Wind farm noise study makes world-first link to 'sensations'

A WORLD-FIRST scientific report has found a link between low-level wind farm sound and sensations reported by nearby residents.

The findings could be a vital step in medical studies to determine if turbines can have serious health implications

Acoustics engineer Steven Cooper based his study on the Cape Bridgewater farm operated by Pacific Hydro and its effects on six residents in three houses.

Pacific Hydro had requested the research to measure noise and vibration to determine if certain wind conditions or sound levels caused disturbances identified by the residents.

The company released the report yesterday, but disputed the preliminary finding of a trend link between “sensations” reported by residents and turbine infrasound.

Mr Cooper collected data during eight weeks of  24-hour monitoring and concluded that when turbines were generating electricity they produced a “signature” sound that could be identified as an uncomfortable sensation inside and outside the dwellings.

All other wind farms would produce the same narrow-band sound range, he said.

Mr Cooper spoke to The Standard yesterday from Canada, saying his findings were the first in the world to determine a wind turbine signature and show an association with sensations experienced by humans.

“I’m not qualified to conduct medical research, that’s up to others,” Mr Cooper said.

“There is now opportunity to do further medical study because we now have a signal to measure from.”

Mr Cooper said he first set a scale of one to five for severity of sensations noted by residents and then analysed narrow-band sound from turbines, which showed a pattern.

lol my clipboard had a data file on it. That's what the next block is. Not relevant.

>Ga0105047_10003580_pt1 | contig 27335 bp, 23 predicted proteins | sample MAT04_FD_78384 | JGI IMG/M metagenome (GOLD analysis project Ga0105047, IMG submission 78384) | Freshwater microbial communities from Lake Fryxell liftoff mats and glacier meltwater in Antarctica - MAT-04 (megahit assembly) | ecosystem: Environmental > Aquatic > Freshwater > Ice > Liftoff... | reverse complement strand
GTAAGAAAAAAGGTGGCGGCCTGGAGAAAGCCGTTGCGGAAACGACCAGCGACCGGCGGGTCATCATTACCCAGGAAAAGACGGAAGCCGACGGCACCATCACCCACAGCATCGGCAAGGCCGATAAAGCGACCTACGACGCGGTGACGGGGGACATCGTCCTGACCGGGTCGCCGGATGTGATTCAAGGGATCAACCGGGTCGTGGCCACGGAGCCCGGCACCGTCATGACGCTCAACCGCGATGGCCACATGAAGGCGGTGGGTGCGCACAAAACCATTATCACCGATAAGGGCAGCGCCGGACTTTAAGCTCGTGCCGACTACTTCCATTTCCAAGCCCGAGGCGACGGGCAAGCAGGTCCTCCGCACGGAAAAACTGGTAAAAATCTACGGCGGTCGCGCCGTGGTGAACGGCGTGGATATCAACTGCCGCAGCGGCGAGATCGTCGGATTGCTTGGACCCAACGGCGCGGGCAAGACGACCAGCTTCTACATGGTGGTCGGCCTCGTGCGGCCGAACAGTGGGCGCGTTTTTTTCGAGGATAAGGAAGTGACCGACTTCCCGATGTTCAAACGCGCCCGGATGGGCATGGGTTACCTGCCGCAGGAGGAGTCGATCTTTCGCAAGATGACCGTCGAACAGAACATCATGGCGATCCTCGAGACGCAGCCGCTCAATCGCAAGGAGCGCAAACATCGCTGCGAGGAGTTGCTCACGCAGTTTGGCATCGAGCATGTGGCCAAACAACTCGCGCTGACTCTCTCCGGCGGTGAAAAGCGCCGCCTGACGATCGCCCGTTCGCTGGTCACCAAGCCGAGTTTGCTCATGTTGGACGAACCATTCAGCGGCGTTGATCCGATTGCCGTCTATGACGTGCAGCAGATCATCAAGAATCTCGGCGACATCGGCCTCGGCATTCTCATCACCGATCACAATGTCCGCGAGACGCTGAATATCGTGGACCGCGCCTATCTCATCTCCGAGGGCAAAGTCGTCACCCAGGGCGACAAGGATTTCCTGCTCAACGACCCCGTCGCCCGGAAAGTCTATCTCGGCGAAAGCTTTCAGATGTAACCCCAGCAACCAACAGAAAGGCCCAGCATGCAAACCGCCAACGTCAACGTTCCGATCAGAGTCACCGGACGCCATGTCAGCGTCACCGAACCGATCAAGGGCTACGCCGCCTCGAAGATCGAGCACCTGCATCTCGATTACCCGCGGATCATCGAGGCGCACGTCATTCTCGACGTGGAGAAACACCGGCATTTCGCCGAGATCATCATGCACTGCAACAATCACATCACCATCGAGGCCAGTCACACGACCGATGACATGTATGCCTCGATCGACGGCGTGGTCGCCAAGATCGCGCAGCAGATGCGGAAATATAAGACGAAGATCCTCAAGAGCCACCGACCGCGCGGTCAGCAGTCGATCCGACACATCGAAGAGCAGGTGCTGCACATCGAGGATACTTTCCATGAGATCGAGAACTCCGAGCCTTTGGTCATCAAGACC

Sensations included headache, pressure in the head, ears or chest, ringing ears and racing heart.

Each of the residents was required to make diary notes for the eight-week study.

Mr Cooper said he was fortunate to have full co-operation from Pacific Hydro and rare opportunity to measure ambient sound when the wind farm was switched off.

His studies also showed a high correlation between wind speed and general noise levels, but not necessarily when the wind farm was operating. 

He will present his findings at a public meeting at Portland golf club on February 16.

Pacific Hydro has sent the report to stakeholders including government departments, politicians, environmental organisations and health bodies, which may trigger further studies into the issue.

Company executive manager of external affairs, Andrew Richards, said while the findings were acknowledged the meaning was unclear.

“In our view results presented in the report do not demonstrate a correlation that leads to the conclusion there is a casual link between infrasound frequencies and the ‘sensations’ experienced by the residents,” Mr Richards said.

He said the company’s analysis of the data did not support Mr Cooper’s conclusion of a trend line.


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